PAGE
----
Book Image

Applied Geospatial Data Science with Python

By : David S. Jordan
3 (1)
Book Image

Applied Geospatial Data Science with Python

3 (1)
By: David S. Jordan

Overview of this book

Data scientists, when presented with a myriad of data, can often lose sight of how to present geospatial analyses in a meaningful way so that it makes sense to everyone. Using Python to visualize data helps stakeholders in less technical roles to understand the problem and seek solutions. The goal of this book is to help data scientists and GIS professionals learn and implement geospatial data science workflows using Python. Throughout this book, you’ll uncover numerous geospatial Python libraries with which you can develop end-to-end spatial data science workflows. You’ll learn how to read, process, and manipulate spatial data effectively. With data in hand, you’ll move on to crafting spatial data visualizations to better understand and tell the story of your data through static and dynamic mapping applications. As you progress through the book, you’ll find yourself developing geospatial AI and ML models focused on clustering, regression, and optimization. The use cases can be leveraged as building blocks for more advanced work in a variety of industries. By the end of the book, you’ll be able to tackle random data, find meaningful correlations, and make geospatial data models.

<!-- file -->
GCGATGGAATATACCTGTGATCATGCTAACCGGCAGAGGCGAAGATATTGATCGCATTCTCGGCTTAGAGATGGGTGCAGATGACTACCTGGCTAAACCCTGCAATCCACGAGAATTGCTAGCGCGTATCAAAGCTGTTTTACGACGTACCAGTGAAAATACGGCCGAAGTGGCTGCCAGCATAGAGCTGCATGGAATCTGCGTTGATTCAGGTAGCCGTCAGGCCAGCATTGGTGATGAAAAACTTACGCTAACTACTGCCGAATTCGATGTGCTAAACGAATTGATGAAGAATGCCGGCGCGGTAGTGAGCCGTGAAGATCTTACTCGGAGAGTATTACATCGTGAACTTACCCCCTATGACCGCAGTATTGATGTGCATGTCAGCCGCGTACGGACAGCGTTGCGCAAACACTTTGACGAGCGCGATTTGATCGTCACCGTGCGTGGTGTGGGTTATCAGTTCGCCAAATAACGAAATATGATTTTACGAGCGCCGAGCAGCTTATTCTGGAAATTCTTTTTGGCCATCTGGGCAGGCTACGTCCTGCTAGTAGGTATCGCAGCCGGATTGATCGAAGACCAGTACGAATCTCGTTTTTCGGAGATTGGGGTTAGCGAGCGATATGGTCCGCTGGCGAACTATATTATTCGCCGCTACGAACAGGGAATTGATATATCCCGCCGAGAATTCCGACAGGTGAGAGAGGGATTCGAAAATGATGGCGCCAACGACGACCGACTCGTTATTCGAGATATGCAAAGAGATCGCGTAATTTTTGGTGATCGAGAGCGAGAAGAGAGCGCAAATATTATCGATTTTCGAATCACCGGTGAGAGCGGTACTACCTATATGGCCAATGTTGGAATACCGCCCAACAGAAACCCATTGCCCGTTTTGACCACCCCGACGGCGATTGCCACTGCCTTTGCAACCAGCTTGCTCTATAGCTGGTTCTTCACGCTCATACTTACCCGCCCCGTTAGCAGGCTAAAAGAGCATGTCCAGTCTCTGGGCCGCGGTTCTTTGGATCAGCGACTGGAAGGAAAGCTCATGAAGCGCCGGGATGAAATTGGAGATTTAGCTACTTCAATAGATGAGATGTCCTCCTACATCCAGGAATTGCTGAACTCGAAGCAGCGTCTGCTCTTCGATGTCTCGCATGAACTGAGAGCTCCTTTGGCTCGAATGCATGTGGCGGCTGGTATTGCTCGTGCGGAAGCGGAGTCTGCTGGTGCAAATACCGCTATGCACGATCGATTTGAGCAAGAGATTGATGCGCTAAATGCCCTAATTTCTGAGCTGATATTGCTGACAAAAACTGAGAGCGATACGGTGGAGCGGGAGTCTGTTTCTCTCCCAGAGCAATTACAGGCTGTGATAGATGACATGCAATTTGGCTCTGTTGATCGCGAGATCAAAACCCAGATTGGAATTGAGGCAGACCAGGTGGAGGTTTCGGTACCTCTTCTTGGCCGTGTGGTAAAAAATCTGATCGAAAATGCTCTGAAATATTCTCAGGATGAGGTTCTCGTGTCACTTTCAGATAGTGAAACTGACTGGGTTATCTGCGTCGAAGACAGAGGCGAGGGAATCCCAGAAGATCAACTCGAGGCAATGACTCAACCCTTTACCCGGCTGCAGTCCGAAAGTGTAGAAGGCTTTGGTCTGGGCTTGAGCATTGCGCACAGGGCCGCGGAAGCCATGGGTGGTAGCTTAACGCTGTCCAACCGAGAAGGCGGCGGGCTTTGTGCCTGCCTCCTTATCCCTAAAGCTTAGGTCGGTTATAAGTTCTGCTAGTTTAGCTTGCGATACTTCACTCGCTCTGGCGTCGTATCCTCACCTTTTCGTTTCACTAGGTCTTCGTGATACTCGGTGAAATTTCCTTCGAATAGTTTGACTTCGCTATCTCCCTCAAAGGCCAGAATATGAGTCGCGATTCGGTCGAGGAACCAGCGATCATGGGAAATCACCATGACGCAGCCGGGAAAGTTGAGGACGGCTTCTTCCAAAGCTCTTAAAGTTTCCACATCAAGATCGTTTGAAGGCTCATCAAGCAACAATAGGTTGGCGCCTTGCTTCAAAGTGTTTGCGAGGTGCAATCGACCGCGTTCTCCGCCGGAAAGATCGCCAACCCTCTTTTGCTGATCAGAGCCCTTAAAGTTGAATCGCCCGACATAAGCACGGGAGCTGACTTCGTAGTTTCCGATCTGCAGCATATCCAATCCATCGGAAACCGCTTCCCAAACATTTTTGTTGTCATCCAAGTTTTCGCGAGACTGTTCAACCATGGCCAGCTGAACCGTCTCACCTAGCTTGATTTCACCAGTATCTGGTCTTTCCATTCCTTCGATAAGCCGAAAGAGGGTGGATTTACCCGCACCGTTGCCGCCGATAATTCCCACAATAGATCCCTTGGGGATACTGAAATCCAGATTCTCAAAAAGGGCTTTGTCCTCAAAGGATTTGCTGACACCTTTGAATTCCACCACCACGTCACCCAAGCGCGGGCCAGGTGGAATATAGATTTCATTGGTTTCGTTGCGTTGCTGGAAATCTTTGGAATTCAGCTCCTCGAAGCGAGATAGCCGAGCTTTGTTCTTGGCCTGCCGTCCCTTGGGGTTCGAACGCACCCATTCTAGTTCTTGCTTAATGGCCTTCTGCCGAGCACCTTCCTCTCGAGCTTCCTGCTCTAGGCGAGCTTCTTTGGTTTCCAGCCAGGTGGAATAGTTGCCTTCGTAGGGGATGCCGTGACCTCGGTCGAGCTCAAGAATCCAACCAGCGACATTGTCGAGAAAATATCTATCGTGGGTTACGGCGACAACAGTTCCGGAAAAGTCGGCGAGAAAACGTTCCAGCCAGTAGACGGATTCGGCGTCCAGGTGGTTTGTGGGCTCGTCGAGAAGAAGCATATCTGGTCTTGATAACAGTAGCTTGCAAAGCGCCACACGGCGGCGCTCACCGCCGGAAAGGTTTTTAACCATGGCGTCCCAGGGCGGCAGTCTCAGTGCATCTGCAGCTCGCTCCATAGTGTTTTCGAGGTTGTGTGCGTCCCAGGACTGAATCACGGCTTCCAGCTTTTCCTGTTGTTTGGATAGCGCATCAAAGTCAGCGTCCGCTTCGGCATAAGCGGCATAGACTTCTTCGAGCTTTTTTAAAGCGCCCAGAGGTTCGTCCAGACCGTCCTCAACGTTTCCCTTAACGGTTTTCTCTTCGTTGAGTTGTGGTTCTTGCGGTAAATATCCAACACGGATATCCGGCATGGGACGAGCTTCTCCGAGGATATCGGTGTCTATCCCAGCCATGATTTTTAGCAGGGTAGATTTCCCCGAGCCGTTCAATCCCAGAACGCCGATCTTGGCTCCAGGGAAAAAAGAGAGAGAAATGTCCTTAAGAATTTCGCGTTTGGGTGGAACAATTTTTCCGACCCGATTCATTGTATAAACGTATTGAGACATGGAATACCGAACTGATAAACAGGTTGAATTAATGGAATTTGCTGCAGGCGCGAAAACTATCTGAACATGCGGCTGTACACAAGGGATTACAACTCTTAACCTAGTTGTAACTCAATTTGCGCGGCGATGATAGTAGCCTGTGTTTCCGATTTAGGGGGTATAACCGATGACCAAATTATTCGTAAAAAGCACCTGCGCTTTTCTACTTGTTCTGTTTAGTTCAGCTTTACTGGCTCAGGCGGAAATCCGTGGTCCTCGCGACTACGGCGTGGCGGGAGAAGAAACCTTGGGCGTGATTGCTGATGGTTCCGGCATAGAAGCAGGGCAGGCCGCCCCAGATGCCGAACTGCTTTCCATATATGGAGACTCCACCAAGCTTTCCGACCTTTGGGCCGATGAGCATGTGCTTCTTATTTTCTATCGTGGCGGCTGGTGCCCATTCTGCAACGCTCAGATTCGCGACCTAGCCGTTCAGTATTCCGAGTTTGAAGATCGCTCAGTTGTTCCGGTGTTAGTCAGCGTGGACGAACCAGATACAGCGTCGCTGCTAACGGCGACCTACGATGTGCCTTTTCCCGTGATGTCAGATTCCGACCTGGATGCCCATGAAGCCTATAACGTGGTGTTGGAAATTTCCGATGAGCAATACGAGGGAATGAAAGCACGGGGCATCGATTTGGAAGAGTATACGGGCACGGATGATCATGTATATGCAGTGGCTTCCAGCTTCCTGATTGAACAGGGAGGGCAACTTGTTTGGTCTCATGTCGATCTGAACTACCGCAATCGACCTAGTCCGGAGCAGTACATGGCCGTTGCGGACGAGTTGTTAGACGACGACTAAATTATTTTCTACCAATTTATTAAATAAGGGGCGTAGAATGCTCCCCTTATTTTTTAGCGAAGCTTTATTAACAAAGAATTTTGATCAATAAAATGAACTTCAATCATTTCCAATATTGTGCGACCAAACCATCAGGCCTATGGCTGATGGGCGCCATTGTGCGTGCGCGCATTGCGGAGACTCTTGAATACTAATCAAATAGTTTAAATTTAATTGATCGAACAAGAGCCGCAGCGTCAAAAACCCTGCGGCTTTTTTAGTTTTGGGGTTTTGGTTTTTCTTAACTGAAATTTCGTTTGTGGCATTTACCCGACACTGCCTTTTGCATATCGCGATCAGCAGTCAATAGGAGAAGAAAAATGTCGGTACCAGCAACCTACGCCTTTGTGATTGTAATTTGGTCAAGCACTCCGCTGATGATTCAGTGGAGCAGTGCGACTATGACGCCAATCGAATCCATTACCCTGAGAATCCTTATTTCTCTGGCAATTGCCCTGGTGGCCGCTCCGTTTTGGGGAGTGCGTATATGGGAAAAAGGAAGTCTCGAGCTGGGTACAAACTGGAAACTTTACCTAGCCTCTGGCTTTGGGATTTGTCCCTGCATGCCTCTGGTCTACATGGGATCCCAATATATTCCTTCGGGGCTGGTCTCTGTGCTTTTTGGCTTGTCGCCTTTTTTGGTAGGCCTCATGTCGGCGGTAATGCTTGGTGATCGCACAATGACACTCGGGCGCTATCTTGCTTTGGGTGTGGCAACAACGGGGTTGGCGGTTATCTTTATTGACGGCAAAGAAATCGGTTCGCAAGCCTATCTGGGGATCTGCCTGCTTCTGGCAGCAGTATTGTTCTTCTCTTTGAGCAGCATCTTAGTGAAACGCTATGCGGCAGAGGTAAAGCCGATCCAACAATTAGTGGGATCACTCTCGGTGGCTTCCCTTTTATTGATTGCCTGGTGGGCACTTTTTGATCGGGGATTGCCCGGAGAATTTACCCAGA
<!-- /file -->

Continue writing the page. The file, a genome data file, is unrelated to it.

Table of Contents (17 chapters)
Part 1:The Essentials of Geospatial Data Science
Free Chapter
Chapter 1: Introducing Geographic Information Systems and Geospatial Data Science
Part 2: Exploratory Spatial Data Analysis
Part 3: Geospatial Modeling Case Studies


In this chapter, we introduced you to a number of clustering algorithms, including K-means and AHC. We also introduced you to a variant of AHC that leverages a spatial constraint via the spatial weights matrix to develop geographically constrained clusters known as regions.

For each of the clustering models, we evaluated the clusters through cluster profiling. We produced maps of each cluster and also calculated a variety of descriptive statistics, including cluster tract counts, average cluster tract area, and mean values. We then used this information to produce choropleth maps of each of the clustering algorithms.

In the final section of the chapter, we introduced you to the Calinski-Harabasz score, the Davies-Bouldin score, and the Silhouette score, which are common mathematical measures of clustering performance. Even though the K-means-based model scored the best mathematically, it may not be the clustering model that makes the most sense for your use case. For...